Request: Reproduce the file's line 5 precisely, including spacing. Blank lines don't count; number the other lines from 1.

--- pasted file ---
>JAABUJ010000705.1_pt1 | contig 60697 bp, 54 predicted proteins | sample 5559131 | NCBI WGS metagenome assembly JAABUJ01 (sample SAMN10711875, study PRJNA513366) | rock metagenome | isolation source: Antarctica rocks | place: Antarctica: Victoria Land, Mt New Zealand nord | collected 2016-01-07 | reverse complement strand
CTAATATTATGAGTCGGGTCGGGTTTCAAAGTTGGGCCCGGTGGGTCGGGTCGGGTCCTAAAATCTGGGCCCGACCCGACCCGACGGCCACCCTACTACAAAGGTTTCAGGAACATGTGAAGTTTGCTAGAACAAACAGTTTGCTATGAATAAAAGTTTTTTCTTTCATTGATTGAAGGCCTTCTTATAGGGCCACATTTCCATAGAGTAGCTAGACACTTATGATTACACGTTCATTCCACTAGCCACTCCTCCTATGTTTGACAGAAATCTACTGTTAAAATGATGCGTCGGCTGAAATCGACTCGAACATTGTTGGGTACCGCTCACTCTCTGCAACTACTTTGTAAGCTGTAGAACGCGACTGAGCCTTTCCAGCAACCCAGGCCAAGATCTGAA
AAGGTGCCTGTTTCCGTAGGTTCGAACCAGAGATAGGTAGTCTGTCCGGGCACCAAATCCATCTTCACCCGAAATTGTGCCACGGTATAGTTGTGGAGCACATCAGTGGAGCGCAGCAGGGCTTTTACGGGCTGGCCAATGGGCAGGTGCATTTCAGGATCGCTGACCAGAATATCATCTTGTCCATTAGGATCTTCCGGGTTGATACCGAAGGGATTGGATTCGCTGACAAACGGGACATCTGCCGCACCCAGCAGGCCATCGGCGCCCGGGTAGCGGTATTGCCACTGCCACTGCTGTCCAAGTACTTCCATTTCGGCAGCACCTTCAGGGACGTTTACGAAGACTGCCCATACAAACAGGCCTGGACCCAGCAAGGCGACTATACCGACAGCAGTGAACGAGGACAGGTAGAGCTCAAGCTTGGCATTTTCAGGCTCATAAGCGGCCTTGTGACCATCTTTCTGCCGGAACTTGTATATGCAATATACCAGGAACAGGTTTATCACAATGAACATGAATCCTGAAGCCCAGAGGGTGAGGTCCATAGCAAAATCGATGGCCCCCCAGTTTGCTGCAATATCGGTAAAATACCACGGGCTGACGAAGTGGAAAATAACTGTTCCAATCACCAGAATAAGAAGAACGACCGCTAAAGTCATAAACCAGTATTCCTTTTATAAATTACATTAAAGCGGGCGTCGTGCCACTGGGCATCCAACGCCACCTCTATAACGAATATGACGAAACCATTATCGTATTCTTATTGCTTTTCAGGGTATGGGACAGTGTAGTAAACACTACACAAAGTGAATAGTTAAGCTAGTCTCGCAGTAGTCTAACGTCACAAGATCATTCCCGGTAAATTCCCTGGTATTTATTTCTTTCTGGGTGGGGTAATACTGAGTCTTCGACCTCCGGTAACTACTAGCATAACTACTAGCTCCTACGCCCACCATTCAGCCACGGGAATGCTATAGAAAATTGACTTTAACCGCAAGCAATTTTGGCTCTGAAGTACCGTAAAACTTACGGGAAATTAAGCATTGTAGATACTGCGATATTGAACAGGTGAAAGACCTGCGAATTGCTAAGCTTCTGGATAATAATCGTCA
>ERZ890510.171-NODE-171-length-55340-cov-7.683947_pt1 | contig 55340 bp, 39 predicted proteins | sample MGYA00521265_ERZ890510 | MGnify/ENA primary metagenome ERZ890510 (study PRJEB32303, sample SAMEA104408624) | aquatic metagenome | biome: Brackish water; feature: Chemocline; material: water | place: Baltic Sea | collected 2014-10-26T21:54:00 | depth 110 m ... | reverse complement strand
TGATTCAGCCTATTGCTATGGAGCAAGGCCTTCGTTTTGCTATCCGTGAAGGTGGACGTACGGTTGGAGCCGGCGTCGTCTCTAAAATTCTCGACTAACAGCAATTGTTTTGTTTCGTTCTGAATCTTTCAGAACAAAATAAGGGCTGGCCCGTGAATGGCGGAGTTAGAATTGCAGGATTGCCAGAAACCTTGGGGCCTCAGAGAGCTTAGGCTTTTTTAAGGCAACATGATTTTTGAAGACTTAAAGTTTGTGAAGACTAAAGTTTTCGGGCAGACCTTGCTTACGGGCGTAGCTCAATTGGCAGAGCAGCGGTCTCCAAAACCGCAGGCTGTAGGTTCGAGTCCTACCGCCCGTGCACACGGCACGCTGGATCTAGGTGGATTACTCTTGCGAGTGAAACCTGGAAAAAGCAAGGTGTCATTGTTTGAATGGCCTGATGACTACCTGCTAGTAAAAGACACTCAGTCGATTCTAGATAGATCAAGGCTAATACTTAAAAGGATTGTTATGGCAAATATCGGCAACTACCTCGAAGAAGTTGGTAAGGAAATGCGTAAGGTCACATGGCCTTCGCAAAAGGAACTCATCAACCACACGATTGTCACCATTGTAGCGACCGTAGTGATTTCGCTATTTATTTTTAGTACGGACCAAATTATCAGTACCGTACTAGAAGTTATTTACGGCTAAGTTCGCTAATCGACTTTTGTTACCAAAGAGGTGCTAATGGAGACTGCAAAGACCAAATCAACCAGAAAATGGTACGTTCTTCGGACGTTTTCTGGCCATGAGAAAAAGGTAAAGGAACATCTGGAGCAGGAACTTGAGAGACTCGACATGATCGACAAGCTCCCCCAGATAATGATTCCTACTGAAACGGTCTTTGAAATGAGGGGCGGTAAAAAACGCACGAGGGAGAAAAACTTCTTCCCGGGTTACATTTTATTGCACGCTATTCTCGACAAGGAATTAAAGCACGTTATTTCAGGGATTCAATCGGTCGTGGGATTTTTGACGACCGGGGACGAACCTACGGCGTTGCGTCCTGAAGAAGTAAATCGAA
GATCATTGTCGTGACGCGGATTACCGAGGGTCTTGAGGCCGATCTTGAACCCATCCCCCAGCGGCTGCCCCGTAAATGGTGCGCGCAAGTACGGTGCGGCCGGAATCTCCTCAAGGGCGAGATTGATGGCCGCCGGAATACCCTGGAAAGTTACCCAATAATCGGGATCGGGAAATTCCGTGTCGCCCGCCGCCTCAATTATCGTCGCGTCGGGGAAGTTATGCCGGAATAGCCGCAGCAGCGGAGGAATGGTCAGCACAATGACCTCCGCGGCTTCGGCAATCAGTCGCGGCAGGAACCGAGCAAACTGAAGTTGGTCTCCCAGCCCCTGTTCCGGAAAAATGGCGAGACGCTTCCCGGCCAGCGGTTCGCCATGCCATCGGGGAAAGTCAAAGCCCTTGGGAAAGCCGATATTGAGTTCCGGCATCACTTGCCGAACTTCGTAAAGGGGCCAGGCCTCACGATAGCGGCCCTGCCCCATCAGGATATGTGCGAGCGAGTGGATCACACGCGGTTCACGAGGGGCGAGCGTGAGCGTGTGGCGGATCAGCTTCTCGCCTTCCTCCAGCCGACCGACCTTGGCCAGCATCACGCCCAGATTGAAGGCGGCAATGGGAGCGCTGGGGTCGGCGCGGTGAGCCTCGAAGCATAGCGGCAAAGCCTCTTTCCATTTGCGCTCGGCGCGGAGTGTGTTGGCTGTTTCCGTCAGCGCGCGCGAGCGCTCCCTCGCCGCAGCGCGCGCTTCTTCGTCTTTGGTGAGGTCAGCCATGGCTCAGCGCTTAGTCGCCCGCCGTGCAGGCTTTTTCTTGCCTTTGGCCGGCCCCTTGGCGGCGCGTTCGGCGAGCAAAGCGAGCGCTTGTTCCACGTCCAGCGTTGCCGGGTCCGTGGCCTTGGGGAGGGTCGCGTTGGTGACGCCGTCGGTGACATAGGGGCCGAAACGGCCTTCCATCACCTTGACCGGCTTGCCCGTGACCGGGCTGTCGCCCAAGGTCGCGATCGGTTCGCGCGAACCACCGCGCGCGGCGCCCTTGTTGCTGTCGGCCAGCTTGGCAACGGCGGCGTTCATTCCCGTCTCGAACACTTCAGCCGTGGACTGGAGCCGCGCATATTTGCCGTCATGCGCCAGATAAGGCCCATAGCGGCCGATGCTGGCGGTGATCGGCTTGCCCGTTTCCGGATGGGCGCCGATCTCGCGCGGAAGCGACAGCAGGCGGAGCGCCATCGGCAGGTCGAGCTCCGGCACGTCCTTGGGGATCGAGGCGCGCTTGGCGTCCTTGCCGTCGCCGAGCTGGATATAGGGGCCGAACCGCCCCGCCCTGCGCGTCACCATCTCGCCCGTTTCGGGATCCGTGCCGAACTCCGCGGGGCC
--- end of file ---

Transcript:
TGATTCAGCCTATTGCTATGGAGCAAGGCCTTCGTTTTGCTATCCGTGAAGGTGGACGTACGGTTGGAGCCGGCGTCGTCTCTAAAATTCTCGACTAACAGCAATTGTTTTGTTTCGTTCTGAATCTTTCAGAACAAAATAAGGGCTGGCCCGTGAATGGCGGAGTTAGAATTGCAGGATTGCCAGAAACCTTGGGGCCTCAGAGAGCTTAGGCTTTTTTAAGGCAACATGATTTTTGAAGACTTAAAGTTTGTGAAGACTAAAGTTTTCGGGCAGACCTTGCTTACGGGCGTAGCTCAATTGGCAGAGCAGCGGTCTCCAAAACCGCAGGCTGTAGGTTCGAGTCCTACCGCCCGTGCACACGGCACGCTGGATCTAGGTGGATTACTCTTGCGAGTGAAACCTGGAAAAAGCAAGGTGTCATTGTTTGAATGGCCTGATGACTACCTGCTAGTAAAAGACACTCAGTCGATTCTAGATAGATCAAGGCTAATACTTAAAAGGATTGTTATGGCAAATATCGGCAACTACCTCGAAGAAGTTGGTAAGGAAATGCGTAAGGTCACATGGCCTTCGCAAAAGGAACTCATCAACCACACGATTGTCACCATTGTAGCGACCGTAGTGATTTCGCTATTTATTTTTAGTACGGACCAAATTATCAGTACCGTACTAGAAGTTATTTACGGCTAAGTTCGCTAATCGACTTTTGTTACCAAAGAGGTGCTAATGGAGACTGCAAAGACCAAATCAACCAGAAAATGGTACGTTCTTCGGACGTTTTCTGGCCATGAGAAAAAGGTAAAGGAACATCTGGAGCAGGAACTTGAGAGACTCGACATGATCGACAAGCTCCCCCAGATAATGATTCCTACTGAAACGGTCTTTGAAATGAGGGGCGGTAAAAAACGCACGAGGGAGAAAAACTTCTTCCCGGGTTACATTTTATTGCACGCTATTCTCGACAAGGAATTAAAGCACGTTATTTCAGGGATTCAATCGGTCGTGGGATTTTTGACGACCGGGGACGAACCTACGGCGTTGCGTCCTGAAGAAGTAAATCGAA